Much as the Gemara is concerned with milk that is found in an animal’s udder and requires that the udder be cut open to remove milk before cooking, the Gemara is also concerned about blood that is found in liver. Since an animal’s liver has large amounts of blood, ordinary salting is not enough to remove all of it. Here, too, the Gemara recommends cutting it open and squeezing it out.
The Gemara relates a number of stories that illustrate the disagreements about how liver is to be prepared. In one, Rav bar Shaba visited Rav Nahman‘s house and refused to eat the liver that had been cooked, leading Rav Nahman to insist that he be forced to eat, since it is inappropriate for a student to be more stringent that his teacher, certainly in his teacher’s own house. On the other hand, the Gemara tells of Rabbah bar Rav Huna who once visited the house of Rabbah bar Rav Nahman, who noticed that a liver together with its arteries had been prepared for the meal. He objected to this and explained to them that in order to prepare it for eating it would be necessary to cut it open lengthwise and breadthwise, leaving the cut part below to allow the blood to drain from it.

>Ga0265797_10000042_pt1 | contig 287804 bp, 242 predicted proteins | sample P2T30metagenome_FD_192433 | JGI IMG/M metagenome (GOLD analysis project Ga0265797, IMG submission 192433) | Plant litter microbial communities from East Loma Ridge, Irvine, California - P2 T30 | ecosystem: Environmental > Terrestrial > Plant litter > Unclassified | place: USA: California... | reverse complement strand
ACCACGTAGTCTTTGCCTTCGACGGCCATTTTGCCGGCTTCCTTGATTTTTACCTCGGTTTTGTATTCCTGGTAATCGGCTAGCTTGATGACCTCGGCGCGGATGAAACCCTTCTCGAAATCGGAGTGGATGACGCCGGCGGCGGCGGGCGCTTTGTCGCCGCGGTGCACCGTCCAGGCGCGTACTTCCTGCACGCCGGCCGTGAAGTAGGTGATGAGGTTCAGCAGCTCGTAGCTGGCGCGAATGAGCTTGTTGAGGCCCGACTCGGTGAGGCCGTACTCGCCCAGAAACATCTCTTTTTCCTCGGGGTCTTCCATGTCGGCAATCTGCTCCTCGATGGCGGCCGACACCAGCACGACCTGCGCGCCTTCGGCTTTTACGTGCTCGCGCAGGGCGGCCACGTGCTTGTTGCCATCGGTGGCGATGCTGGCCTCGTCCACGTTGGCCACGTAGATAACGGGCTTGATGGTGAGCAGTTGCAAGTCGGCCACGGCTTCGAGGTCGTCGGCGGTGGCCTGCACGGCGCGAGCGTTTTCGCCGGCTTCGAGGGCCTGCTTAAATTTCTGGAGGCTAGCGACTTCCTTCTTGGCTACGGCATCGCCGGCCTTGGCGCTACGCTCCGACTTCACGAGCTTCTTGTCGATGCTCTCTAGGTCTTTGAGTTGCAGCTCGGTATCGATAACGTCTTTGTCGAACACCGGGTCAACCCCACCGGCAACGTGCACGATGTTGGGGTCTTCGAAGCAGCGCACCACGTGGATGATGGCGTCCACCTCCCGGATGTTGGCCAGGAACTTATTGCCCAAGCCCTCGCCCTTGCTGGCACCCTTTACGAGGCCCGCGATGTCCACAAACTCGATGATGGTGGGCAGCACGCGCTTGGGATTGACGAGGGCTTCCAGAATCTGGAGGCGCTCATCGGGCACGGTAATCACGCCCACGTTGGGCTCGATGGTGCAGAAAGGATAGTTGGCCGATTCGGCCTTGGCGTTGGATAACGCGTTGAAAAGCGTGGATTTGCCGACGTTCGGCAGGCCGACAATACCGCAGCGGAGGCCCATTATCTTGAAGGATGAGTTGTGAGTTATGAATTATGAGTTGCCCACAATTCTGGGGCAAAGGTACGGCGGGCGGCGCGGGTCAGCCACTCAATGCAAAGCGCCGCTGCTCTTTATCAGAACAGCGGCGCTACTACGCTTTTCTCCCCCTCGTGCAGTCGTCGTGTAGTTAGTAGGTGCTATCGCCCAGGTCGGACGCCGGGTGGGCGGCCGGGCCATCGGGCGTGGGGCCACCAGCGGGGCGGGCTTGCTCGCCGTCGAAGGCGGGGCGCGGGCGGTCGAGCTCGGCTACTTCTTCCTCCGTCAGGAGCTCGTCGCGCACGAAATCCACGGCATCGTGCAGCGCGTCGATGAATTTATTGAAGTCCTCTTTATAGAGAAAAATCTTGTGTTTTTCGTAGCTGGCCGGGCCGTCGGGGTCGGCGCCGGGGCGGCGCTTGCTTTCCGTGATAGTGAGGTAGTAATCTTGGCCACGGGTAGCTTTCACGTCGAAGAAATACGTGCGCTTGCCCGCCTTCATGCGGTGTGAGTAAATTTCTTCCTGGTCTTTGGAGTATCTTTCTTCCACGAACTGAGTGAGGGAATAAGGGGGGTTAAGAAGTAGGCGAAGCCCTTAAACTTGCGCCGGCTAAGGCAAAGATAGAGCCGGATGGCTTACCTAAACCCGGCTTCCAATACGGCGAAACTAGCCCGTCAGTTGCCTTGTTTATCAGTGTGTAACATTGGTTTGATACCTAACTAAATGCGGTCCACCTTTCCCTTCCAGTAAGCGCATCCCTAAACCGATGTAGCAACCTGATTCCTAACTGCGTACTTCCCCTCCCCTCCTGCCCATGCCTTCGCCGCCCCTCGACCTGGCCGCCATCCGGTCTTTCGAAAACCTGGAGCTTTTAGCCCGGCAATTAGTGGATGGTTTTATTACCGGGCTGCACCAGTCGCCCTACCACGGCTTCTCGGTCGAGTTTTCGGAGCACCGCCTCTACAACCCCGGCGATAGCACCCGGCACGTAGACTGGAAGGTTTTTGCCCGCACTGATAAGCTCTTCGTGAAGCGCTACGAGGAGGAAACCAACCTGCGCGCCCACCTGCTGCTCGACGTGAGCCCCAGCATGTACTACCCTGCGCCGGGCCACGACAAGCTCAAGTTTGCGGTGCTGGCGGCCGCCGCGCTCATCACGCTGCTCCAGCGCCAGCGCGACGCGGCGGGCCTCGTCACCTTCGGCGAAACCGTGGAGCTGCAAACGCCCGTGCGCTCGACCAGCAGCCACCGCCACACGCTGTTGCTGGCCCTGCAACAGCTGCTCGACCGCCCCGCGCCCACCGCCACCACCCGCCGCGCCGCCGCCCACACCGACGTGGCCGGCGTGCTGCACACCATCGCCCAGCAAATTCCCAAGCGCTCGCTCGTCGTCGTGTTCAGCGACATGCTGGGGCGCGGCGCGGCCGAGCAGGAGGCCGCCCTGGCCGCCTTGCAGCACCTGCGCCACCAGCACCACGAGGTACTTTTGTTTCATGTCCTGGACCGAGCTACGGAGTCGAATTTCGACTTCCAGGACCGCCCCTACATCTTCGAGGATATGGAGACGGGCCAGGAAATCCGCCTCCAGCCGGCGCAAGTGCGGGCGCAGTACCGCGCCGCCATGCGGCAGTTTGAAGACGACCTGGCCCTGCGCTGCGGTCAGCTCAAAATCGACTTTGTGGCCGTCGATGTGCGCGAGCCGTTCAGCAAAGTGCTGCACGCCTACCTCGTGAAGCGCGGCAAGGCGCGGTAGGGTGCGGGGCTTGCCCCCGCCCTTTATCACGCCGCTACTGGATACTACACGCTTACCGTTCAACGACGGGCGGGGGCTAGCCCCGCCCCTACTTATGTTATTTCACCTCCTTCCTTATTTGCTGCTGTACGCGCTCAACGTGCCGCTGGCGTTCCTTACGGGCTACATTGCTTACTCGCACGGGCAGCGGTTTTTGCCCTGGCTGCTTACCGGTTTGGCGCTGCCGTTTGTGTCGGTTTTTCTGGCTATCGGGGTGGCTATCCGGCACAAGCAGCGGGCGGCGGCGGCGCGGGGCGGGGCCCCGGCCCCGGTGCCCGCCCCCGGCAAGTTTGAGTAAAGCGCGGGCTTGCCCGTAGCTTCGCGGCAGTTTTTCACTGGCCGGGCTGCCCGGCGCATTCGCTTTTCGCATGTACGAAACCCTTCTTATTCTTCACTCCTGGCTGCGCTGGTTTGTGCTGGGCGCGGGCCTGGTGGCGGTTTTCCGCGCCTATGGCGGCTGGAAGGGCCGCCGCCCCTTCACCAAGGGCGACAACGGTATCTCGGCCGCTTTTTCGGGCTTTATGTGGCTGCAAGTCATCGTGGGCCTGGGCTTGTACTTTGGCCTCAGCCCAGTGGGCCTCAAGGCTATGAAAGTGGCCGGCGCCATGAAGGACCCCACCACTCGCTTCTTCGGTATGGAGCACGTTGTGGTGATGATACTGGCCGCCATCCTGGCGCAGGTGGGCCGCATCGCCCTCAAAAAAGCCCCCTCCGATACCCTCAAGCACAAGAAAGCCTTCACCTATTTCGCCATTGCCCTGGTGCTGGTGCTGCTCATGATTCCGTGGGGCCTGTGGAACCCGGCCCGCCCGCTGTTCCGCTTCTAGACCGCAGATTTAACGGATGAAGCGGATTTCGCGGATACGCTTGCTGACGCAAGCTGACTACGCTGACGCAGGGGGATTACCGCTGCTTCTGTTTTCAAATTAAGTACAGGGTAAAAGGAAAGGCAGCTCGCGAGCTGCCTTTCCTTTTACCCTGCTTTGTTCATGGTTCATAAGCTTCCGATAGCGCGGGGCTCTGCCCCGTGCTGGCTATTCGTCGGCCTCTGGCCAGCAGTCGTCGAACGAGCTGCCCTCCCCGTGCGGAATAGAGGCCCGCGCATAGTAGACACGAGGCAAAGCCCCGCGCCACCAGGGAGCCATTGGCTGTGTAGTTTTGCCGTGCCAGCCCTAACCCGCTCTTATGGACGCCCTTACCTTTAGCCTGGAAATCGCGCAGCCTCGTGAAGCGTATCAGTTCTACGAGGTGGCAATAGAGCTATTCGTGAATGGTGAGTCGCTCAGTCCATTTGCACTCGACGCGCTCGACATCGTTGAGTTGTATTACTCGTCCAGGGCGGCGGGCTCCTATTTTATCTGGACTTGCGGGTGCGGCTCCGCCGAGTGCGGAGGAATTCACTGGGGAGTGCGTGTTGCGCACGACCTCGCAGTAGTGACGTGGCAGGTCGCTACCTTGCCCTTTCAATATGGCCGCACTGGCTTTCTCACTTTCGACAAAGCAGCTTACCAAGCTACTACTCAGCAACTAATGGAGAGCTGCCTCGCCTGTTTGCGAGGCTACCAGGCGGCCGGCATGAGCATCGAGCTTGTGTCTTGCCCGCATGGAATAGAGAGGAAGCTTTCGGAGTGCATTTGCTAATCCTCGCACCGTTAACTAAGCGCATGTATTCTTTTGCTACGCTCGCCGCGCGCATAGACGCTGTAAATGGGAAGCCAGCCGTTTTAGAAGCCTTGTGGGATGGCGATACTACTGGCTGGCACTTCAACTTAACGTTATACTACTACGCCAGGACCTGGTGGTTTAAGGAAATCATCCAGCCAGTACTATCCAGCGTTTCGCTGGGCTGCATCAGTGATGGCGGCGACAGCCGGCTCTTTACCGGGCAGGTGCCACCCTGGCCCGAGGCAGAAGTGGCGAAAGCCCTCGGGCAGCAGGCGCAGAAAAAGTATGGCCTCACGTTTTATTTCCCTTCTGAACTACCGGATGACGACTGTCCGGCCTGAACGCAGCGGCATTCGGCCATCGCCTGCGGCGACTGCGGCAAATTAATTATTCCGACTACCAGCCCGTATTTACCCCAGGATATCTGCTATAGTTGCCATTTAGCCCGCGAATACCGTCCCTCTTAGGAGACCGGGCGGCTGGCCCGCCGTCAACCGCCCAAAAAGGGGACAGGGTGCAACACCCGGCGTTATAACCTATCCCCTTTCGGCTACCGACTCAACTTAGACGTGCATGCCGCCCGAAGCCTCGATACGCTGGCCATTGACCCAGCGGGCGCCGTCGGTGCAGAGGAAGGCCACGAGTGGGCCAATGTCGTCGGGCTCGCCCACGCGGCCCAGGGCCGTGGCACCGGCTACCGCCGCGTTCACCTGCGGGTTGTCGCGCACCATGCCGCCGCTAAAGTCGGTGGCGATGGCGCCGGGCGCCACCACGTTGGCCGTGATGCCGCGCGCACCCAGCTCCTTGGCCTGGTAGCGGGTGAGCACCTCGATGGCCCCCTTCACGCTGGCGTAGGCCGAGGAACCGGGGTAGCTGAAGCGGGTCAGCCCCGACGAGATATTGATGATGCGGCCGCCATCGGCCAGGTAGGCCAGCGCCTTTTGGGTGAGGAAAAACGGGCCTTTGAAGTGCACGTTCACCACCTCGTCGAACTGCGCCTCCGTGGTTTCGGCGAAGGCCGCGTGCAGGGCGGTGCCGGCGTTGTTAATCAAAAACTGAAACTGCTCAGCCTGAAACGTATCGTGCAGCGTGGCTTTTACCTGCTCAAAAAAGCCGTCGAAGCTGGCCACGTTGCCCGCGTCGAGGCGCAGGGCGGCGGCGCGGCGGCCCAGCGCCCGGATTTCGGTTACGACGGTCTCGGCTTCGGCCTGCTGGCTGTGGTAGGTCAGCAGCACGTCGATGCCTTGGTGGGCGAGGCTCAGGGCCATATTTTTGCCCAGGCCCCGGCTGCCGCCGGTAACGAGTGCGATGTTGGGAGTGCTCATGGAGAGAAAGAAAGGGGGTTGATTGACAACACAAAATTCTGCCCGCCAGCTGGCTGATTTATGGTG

According to the ruling of the Shulhan Arukh (Yoreh De’ah 73:1-2) the common practice is to broil the liver even after it is cut open and drained, so that the blood will be totally removed from it before eating. Once the liver is broiled, it can be eaten, or, alternatively, it can be cooked in an ordinary fashion. The requirement to cut open and drain the liver only applies when the liver is whole. When it is cut up, then the only requirement is to broil it.